Does religion cause war?
Since records began there has been religion on some level, whether it is the belief in a Christian God in comparatively recent times or whether it goes further back in history to Hinduism or Judaism along with other religious beliefs. During the same time period there have also been a large number of wars and battles between countries and civilisations. But what are the causes of these wars? Many argue that such things as politics, power and material goods are the causes of these wars, whereas others claim that it is religion which is the main reason. Where it can be said that religion has had a large influence on many conflicts in the past, it can also be argued that political issues and power struggles have had just as large an impact. While some argue that religion is the cause of wars, it is inconclusive whether war would or would not exist if there was no such thing as religion.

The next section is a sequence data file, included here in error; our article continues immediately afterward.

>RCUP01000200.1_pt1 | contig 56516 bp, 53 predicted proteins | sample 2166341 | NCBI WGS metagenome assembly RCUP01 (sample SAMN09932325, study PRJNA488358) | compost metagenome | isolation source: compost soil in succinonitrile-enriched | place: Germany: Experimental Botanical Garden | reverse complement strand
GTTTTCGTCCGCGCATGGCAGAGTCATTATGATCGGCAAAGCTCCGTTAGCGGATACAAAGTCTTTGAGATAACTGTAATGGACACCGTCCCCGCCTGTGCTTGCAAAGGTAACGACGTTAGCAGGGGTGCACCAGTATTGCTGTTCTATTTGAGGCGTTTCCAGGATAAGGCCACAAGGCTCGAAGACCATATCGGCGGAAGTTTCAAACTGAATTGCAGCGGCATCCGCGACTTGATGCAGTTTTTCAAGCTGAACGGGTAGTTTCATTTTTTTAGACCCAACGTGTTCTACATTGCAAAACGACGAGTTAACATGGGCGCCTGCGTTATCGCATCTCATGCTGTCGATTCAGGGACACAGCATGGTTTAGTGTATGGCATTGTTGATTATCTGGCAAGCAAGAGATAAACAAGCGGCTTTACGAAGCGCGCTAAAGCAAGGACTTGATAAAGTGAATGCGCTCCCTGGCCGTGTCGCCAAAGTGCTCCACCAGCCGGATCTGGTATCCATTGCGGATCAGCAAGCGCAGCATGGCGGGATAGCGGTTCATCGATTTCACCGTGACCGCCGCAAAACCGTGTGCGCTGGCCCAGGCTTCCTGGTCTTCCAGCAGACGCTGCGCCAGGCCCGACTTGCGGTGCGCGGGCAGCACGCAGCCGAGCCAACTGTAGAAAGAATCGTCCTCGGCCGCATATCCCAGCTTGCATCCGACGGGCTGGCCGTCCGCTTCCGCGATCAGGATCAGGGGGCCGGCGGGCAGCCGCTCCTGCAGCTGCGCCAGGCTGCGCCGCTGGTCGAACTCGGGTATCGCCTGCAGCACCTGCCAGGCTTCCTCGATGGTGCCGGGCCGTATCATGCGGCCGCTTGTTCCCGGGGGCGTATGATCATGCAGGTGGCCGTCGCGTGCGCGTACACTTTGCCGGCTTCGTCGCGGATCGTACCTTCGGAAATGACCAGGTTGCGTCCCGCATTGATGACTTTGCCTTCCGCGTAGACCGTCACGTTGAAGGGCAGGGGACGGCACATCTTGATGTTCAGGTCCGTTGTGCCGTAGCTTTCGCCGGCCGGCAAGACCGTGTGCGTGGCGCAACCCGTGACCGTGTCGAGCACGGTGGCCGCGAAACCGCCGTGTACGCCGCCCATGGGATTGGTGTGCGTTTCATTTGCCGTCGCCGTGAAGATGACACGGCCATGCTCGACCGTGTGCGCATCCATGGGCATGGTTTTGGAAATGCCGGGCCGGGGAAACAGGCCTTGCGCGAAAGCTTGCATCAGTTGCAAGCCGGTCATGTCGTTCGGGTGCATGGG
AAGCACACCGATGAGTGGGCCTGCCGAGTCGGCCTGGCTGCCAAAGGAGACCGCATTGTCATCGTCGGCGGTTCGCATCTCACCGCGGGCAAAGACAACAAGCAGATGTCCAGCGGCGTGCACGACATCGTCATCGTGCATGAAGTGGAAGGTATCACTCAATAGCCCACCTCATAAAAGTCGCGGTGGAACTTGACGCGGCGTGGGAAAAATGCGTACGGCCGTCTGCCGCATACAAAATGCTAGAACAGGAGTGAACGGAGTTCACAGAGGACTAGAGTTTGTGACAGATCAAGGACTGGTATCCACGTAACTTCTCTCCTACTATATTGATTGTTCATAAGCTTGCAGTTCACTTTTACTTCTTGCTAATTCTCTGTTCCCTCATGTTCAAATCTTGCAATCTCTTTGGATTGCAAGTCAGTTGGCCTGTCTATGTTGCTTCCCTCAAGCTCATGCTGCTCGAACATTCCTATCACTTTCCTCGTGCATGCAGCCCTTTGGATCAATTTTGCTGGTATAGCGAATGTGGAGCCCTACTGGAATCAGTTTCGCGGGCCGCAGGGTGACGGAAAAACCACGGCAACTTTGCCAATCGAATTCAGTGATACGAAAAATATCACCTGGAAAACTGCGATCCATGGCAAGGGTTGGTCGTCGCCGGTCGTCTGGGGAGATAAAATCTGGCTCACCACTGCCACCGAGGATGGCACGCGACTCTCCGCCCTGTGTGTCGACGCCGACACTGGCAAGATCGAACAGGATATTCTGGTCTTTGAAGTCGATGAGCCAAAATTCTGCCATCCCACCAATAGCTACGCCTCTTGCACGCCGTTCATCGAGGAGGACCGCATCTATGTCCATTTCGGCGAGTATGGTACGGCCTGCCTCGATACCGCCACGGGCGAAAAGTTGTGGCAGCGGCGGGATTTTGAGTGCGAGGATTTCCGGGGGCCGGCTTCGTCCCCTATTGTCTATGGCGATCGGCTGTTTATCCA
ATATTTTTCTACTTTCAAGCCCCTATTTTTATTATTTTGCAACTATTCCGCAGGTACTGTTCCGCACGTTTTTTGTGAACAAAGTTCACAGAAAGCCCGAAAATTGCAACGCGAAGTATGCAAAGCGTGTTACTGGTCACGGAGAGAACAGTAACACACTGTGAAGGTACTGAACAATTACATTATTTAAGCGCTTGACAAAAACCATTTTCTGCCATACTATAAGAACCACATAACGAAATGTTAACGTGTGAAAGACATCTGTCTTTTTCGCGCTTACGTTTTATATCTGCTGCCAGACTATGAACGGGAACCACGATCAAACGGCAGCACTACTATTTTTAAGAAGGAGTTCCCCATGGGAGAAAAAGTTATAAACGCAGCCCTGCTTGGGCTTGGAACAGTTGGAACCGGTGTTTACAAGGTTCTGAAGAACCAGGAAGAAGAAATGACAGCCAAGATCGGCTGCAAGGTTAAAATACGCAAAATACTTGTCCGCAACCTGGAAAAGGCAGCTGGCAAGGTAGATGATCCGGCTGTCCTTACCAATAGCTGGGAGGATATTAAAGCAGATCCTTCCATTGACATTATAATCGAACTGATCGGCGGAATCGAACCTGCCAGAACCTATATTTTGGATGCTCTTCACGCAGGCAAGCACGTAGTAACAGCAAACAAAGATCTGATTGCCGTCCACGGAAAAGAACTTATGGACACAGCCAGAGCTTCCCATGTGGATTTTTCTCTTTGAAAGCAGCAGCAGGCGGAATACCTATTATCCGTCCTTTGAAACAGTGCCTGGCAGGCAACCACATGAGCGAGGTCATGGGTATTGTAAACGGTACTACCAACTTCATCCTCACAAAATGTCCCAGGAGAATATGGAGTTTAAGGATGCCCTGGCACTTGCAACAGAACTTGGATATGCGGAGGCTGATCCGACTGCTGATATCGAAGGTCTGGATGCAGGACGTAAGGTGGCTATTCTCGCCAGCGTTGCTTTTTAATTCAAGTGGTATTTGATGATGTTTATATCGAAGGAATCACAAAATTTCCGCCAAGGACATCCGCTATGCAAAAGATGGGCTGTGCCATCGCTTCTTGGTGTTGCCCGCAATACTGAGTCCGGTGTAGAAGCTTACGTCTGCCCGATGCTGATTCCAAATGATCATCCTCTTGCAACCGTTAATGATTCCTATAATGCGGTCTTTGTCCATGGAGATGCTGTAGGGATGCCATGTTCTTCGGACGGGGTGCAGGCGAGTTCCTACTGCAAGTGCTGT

Some would say The Crusades are a major example of religion causing war. From the 11th century to the 13th century Christian states in Europe launched what are sometimes called Holy Wars against Muslims in the East. These wars centred on the city of Jerusalem which held a Holy significance in the Christian world. However when 3000 Christians were massacred, this began the ‘retaliation’ and therefore the beginning of The Crusades to release the Holy City of Jerusalem from the rule of Muslims. In this example, religion has clearly caused The Crusades as there would not have been any war if the city of Jerusalem did not have Christian significance.